GPb can convert from the GPb T state to the GPb R state by binding AMP. Unless a cell is low in energy, AMP concentration is low. Thus GPb is not converted Figure 6.38 - Glycogen phosphorylase regulation - covalent (horizontal) and allosteric (vertical) Image by Aleia Kim to the R state very often. This is why people think of the GPb form as less active than GPa. On the other hand, ATP and/or G6P are usually present at high enough concentration in cells that GPb is readily flipped into the T state (Figure 6.40).

    GPa/GPb covalent regulation

    The relative amounts of GPa and GPb largely govern the overall process of glycogen breakdown, since GPa tends to be active more often than GPb. It is i

    Phosphorylase kinase itself has two covalent forms – phosphorylated (active) and dephosphorylated (inactive). It is phosphorylated by the enzyme Protein Kinase A (PKA - ). Another way to activate the enzyme is allosterically with calcium (Figure 6.41). Phosphory- Figure 6.39 - Allosteric regulation of GPa Image by Aleia Kim Figure 6.40 - Allosteric regulation of GPb Image by Aleia Kim lase kinase is dephosphorylated by phosphoprotein phosphatase, the same enzyme that removes phosphate from GPa.

    PKA and cAMPcAMP

    PKA is activated by cAMP, which is, in turn, produced by adenylate cyclase after activation by a G-protein (See HERE for overview). G-proteins are activated ultimately by binding of ligands to specific membrane receptors called 7-TM receptors, also known as Gprotein coupled receptors. These are discussed in greater detail HERE. Common ligands for 7-TM receptors include epinephrine (binds β- adrenergic receptor) and glucagon (binds glucagon receptor). Epinephrine exerts its greatest effects on muscle and glucagon works preferentially on the liver. Thus, epinephrine and glucagon can activate glycogen breakdown by stimulating synthesis of cAMP followed by the cascade of events described above.

    Turning off glycogen breakdown

    Turning off signals is as important, if not more so, than turning them on. Glycogen is a precious resource. If its breakdown is not controlled, a lot of energy used in its synthesis is wasted. The steps in the glycogen breakdown regulatory pathway can be reversed at every level. First, the ligand (epinephrine or glucagon) can leave the receptor, turning off the stimulus. Second, the G-proteins have an inherent GTPase activity. GTP, of course, is what activates Gproteins, so a GTPase activity converts the GTP it is carrying to GDP and the G-protein becomes inactive. Thus, G-proteins turn off Figure 6.41 - Activation of phosphorylase kinase Image by Aleia Kim their own activity. Interfering with their ability to convert GTP to GDP can have dire consequences, including cancer in some cases.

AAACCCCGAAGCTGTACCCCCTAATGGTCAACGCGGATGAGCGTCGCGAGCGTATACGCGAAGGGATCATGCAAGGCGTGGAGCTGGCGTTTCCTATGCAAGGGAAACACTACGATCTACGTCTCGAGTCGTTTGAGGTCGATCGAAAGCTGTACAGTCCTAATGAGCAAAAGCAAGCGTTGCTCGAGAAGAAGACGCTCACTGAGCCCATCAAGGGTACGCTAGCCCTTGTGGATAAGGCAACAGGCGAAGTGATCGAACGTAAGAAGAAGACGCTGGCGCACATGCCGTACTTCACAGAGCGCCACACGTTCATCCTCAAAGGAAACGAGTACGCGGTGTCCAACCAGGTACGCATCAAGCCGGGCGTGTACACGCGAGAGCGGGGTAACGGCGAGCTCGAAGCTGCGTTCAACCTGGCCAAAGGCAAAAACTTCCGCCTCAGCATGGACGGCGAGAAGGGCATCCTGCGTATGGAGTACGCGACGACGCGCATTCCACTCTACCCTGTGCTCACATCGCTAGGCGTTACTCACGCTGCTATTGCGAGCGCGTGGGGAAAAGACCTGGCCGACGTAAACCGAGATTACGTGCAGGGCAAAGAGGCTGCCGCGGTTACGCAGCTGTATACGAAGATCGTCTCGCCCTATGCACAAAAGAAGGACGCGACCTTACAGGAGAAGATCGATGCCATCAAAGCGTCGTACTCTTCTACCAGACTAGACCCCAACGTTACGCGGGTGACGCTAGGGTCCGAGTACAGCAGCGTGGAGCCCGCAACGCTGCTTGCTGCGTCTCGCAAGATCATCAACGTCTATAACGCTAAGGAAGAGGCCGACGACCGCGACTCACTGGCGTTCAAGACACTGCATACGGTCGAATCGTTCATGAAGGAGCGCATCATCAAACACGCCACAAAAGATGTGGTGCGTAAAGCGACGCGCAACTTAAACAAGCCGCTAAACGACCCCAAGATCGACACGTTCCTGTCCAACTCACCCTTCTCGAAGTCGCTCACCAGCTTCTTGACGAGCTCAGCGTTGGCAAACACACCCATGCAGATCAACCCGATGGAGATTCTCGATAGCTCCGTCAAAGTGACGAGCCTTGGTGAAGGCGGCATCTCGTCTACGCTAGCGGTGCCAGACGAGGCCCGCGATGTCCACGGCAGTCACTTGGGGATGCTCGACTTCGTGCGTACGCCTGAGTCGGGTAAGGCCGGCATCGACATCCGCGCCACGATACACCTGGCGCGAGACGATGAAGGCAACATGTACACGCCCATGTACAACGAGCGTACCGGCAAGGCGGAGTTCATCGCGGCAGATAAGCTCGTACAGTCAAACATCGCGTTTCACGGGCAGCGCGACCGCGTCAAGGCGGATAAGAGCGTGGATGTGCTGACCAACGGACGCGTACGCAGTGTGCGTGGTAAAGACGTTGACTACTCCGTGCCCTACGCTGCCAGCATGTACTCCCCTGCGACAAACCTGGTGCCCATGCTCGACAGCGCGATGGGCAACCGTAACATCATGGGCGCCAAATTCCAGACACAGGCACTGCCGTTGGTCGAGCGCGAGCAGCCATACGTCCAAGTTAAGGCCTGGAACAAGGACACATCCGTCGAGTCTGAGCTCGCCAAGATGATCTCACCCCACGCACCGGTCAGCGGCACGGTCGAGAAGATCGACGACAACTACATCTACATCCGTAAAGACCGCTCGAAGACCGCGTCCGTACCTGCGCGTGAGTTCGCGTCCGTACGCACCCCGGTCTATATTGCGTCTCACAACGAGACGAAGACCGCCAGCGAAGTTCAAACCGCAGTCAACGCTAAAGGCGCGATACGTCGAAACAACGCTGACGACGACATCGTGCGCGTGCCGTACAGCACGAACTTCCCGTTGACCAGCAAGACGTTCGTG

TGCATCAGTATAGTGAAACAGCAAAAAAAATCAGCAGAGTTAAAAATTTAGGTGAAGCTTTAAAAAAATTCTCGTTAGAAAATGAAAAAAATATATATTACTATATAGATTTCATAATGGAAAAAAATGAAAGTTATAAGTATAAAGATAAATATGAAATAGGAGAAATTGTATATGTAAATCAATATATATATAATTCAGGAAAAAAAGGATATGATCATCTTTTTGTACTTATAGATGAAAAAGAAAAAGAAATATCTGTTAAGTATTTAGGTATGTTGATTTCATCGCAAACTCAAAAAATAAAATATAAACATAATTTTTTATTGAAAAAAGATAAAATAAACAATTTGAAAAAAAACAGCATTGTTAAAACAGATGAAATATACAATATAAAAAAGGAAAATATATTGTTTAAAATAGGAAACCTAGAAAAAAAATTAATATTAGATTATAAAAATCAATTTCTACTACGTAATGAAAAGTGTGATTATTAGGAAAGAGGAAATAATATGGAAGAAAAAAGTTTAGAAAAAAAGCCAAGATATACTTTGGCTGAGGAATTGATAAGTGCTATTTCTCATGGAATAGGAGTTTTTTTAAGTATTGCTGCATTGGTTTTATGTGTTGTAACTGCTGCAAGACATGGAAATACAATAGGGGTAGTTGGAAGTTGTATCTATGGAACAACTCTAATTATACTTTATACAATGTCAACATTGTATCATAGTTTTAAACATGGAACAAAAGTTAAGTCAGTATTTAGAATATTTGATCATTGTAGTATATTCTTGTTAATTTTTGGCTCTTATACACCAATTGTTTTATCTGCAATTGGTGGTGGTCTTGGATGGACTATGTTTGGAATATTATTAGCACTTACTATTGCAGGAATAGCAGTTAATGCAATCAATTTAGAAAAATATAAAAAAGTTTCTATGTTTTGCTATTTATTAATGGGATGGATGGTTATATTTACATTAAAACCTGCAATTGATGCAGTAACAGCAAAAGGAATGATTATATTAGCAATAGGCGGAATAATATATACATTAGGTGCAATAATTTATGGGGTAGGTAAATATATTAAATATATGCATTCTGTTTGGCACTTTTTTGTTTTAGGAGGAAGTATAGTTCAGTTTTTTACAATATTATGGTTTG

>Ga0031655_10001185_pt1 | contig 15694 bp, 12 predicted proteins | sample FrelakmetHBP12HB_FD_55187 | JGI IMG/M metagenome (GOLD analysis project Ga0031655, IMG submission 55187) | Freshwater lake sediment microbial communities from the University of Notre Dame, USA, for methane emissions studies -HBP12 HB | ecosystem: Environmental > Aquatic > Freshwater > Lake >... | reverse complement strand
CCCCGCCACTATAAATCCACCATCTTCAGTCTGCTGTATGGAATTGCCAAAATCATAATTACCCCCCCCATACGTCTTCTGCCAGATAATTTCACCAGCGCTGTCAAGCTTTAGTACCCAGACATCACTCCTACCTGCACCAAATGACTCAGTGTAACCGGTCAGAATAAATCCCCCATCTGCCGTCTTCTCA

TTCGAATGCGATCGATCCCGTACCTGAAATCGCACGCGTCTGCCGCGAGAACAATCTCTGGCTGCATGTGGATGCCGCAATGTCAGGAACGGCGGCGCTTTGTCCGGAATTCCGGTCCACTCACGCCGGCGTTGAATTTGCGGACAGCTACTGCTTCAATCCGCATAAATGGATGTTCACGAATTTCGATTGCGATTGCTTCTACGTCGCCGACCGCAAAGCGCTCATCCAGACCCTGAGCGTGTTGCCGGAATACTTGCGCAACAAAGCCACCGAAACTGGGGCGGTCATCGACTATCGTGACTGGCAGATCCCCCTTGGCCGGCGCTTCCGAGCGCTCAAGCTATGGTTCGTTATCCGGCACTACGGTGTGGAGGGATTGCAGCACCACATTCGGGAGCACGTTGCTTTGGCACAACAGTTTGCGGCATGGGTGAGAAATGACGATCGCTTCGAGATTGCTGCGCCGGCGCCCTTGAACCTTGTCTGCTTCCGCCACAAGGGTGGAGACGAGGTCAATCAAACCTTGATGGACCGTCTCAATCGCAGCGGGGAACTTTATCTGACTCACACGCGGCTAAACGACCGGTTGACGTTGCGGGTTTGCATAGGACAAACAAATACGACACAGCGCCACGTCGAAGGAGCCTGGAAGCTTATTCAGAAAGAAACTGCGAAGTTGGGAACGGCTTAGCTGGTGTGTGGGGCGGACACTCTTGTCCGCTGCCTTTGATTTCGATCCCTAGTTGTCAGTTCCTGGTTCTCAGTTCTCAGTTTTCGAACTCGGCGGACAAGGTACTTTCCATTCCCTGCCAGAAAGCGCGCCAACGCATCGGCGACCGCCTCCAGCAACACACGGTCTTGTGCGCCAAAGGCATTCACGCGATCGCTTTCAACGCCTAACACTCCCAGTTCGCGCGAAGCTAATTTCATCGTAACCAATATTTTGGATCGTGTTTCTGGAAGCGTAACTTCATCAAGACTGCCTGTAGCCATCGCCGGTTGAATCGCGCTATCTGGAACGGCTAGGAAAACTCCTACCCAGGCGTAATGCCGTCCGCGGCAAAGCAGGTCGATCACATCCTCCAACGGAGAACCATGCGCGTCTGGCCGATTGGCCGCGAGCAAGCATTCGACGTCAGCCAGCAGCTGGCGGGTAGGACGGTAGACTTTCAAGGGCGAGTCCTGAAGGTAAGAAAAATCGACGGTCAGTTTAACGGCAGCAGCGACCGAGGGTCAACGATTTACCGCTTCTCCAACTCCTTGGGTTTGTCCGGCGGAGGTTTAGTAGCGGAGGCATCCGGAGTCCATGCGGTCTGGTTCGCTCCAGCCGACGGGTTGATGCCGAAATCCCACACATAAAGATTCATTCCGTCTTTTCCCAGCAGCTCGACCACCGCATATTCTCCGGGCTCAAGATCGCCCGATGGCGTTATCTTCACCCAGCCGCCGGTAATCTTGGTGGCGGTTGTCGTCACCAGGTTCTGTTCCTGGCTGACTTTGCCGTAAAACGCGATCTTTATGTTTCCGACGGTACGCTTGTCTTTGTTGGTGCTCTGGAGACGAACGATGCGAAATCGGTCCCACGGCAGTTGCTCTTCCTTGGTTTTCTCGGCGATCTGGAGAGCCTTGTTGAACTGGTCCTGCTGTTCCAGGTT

Third, cells have phosphodiesterase enzymes (inhibited by caffeine) for breaking down cAMP. cAMP is needed to activate PKA, so breaking it down stops PKA from activating phosphorylase kinase. Fourth, the enzyme known as phosphoprotein phosphatase (also called PP1) plays a major role. It can remove phosphates from phosphorylase kinase (inactivating it) and form GPa, converting it to the less likely to be active GPb. Regulation of phosphoprotein phosphatase activity occurs at several levels. Two of these are shown in Figures 6.42 & 6.43.

    In Figure 6.42, phosphoprotein phosphatase is shown being inactivated by phosphorylation of an inhibitor (called PI-1 - see below). This happens as a result of cascading actions from binding of epinephrine (or glucagon) to a cell’s β-adrenergic receptor. Reversal of these actions occurs when insulin binds to the cell’s insulin receptor, resulting in activation of phosphoprotein phosphatase.


    The inhibitor PI-1 can block activity of phosphpoprotein phosphatase only if it (PI-1) is phosphorylated. When PI-1 gets dephosphorylated, it no longer functions as an inhibitor, so phosphoprotein phosphatase be- Figure 6.42 - Inactivation of phosphoprotein phosphatase by protein kinase A via phosphorylation of PI-1 (Inhibitor) and the GM binding protein Image by Pehr Jacobson Interactive Learning Module HERE comes active. Now, here is the clincher - PI-1 gets phosphorylated by PKA (thus, when epinephrine or glucagon binds to a cell) and gets dephosphorylated when insulin binds to a cell.

    Another regulatory mechanism

    Another way to regulate phosphoprotein phosphatase in the liver involves GPa directly (Figure 6.43). In liver cells, phosphoprotein phosphatase is bound to a protein called GL. GL can also bind to GPa. As shown in the figure, if the three proteins are complexed together (top of figure), then PP1 (phosphoprotein phosphatase) is inactive. When glucose is present (such as when the liver has made too much glucose), then the free glucose binds to the GPa and causes GPa to be released from the GL.

    This has the effect of activating phosphoprotein phosphatase, which begins dephosphorylating enzymes. As shown in the figure, two such enzymes are GPa (making GPb) and glycogen synthase b, making glycogen synthase a. These dephosphorylations have opposite effects on the two enzymes, making GPb, which is less active and glycogen synthase a, which is much more active.

    Glycogen synthesis

    The anabolic pathway opposing glycogen breakdown is that of glycogen synthesis. Just Figure 6.43 - Regulation of phosphoprotein phosphatase (PP-1) activity by GPa Image by Penelope Irving as cells reciprocally regulate glycolysis and gluconeogenesis to prevent a futile cycle between these pathways, so too do cells use reciprocal schemes to regulate glycogen breakdown and synthesis.